Friday, March 18, 2011

After all the milestones...The hurt Moms don't talk about

Although I'm still new to the blog world a lot of the blogs I follow are new moms or issues that really interest me. To be honest, most of the blogs I read can all be classified as proud moms and the milestones their children are reaching.

I started this blog as a support system for other grandparents or family members who have adopted their grandchildren. A way to express how honored I feel and a second chance on life. Being 44 years old and raising another child. Life through my eyes. I never expected I would touch on other issues, yet I have.

What I haven't read anywhere is the hurt and despair a mom can feel beyond the milestones and into adulthood. The loneliness and loss parents feel as their children get older and move on. Heartache that doesn't seem to fade.

Having 4 children in 5 years was wonderful when they were little. They were best friends and playmates. We lived in the country and they had a close bond. One by one as they started school new friendships were introduced along with all the many activities they were involved with. We didn't always have a lot of money but I would like to say we were a close family and did everything with our children and for our children. My husband is my rock. He's not the birth father of any of the children. Having said that you would never know. He loves them more than life itself and it shows.  Rarely did we ever go anywhere without them. Our Anniversaries were even celebrated with our kids. Financially we had many great years and as well as hard times. We always tried not to let that effect our children. They always had the best of everything. The newest gadgets. The latest toys. All the newest fashions. Family vacations and even the many years at the lake.

So looking back, where did we went wrong? One by one they grow up and move on. You can about imagine how hard it can be to loose 4 children in less than 4 years. The first one was the hardest. I cried for a month. I knew in my heart this day would come and I knew he was a very responsible adult. After all, I raised him to be. So a year later when our daughter neared 18 I knew it was a matter of time. I literally made myself sick worrying about her leaving as she would be leaving along with our granddaughter. It was like loosing 2 children at the same time. So a few months later when she moved home and we later adopted the baby we joked about me going through the empty nest syndrome. A year later of course, came our youngest son. I should have been used to this by now. But I've learned it really doesn't get any easier. In fact, it gets quieter and lonelier. So here we are once again faced with the forth child, now 18 and ready to spread her wings. Again, we will be loosing not only our daughter but a granddaughter. The idea of not seeing them every day tears my heart in two. Soon enough it will just be the three of us. My husband, myself and our youngest. (Age 5) The house seems so quiet already. Its sad and lonely. Even though I know they will all be ok, I worry. And yes I miss them all.  Somewhere along the road they all grew up way too fast. This 4 bedroom home that once seemed so small is suddenly feeling too large. Time will tell.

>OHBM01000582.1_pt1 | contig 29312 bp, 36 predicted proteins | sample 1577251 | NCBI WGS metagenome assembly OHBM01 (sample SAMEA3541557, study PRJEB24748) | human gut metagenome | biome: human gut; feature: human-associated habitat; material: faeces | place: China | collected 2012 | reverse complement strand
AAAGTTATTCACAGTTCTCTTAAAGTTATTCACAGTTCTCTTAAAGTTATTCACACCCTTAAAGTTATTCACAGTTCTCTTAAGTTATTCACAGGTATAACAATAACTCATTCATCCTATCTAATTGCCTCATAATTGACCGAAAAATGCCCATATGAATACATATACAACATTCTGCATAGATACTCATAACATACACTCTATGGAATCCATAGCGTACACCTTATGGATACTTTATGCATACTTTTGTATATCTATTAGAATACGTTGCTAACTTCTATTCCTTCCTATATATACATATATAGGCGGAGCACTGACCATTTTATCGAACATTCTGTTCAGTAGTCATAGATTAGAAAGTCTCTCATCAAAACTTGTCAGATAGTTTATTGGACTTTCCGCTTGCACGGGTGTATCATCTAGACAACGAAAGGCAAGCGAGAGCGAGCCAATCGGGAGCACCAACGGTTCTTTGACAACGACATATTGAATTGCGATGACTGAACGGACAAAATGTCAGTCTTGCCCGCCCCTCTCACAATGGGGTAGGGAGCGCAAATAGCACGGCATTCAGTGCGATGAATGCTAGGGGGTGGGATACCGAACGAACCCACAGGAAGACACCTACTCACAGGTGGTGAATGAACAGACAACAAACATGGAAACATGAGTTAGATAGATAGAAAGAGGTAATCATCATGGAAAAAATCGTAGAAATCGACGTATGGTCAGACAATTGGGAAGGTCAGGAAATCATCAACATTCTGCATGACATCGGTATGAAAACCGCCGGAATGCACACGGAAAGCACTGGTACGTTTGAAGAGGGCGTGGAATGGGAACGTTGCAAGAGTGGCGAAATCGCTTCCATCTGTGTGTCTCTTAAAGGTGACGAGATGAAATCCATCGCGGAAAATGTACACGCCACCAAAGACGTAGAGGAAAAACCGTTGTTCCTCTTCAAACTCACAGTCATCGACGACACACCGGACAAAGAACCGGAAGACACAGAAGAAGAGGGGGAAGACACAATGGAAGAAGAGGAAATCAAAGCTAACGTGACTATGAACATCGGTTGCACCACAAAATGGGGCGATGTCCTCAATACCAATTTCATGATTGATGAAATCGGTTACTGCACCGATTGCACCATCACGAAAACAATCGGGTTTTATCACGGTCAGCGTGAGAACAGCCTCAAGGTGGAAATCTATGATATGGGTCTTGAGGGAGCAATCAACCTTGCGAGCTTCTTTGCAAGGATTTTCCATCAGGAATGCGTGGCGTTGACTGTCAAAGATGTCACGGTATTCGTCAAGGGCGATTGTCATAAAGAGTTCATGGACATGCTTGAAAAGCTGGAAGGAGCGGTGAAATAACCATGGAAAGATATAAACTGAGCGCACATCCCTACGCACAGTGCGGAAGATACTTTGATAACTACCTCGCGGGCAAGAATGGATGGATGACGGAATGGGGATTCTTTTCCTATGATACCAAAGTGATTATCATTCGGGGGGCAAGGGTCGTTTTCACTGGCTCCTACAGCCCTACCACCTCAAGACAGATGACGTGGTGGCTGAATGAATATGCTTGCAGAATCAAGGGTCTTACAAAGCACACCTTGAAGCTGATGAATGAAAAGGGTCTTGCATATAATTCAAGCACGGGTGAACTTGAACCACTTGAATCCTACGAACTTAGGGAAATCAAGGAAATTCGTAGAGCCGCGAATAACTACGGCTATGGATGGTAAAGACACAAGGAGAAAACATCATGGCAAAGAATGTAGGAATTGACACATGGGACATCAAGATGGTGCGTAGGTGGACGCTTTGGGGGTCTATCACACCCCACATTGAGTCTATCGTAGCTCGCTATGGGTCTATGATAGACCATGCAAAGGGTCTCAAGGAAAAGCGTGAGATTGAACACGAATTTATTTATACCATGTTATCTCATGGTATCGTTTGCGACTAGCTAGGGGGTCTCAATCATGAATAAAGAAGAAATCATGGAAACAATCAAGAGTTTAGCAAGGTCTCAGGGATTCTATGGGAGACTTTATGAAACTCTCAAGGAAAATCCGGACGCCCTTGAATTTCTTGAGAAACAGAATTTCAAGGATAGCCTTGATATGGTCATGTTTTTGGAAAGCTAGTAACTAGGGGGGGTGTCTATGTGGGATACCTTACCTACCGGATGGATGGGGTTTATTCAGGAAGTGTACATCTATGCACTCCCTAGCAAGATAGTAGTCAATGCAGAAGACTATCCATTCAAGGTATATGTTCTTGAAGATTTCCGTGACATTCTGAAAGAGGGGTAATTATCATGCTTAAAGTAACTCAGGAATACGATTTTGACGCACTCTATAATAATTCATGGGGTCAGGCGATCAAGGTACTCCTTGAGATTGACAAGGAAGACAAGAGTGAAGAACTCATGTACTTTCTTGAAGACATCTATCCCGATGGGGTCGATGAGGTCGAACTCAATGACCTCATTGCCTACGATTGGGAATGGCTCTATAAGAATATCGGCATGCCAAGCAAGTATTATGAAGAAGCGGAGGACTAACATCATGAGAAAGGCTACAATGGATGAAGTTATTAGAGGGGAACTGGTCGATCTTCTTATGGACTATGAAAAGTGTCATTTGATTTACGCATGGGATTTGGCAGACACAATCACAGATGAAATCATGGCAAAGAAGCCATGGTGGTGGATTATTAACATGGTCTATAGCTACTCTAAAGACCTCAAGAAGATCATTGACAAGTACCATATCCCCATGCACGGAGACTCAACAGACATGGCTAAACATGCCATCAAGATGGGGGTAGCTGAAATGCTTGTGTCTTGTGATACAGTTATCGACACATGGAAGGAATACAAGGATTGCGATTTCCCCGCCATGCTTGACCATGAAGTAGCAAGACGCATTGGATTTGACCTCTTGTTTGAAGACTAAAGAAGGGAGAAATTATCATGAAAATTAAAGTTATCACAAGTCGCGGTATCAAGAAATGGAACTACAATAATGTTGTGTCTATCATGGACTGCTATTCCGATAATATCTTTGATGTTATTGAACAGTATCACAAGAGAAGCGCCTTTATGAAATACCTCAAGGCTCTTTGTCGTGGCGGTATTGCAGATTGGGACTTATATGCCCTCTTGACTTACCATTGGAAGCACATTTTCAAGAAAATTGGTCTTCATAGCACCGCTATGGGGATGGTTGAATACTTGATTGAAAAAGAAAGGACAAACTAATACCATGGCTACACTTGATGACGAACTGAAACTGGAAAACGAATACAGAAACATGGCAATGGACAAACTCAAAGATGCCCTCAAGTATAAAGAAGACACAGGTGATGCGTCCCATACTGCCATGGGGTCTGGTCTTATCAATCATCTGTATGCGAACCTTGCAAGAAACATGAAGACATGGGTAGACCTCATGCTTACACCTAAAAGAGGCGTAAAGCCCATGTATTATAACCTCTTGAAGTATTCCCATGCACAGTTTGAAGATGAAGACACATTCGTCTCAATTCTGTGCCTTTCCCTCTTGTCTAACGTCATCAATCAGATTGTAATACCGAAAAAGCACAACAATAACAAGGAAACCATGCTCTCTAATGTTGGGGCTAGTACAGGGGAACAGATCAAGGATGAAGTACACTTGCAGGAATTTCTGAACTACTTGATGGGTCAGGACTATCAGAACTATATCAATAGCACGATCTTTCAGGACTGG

The biggest heartache a Mom will ever know is a dispute with a child. A few days ago one of my daughters said some things that broke my heart. I noticed she has been short with me for awhile. In her eyes, we are the worst parents ever and she told me she couldn't wait until she had "gotten out of this hell hole!" Being the kind of parent I am I could have died a thousand deaths. My family and my kids are my life. To have a child say that  is something that will drive a knife through your heart. Whether she made this statement out of anger or not is now something I hold with me. I can forgive but it deeply saddens me that she feel so strongly about her life. I gave everything I had to give. Most importantly, I did the best I could. I made my children #1. I gave up my life for them. Yet apparently, it wasn't enough. Where did we go wrong?

Why is it that so many children wanted to live here? Why do our children's friends still stop by just to say hi or call and see how were doing? Yet our own child feels this was a hell hole. If we were so terrible why did she choose us to adopt her child? Instead of all the anger that's built up inside; shouldn't she be thankful. Can't a person look at the whole picture? The sacrifices we made for them? The love that we share for a little girl. Instead of her getting mad at the opportunities her child has am I wrong to think she should thank us for that love? We love that little girl so much. She is our daughter. No longer my grandchild. We still involve her in as much as she wants to be involved. She would never had this opportunity if not for us being who we are. If we made mistakes they were honest mistakes. Mistakes out of love. The ones that have made our children capable of surviving in this world today. I would like to think we raised responsible adults.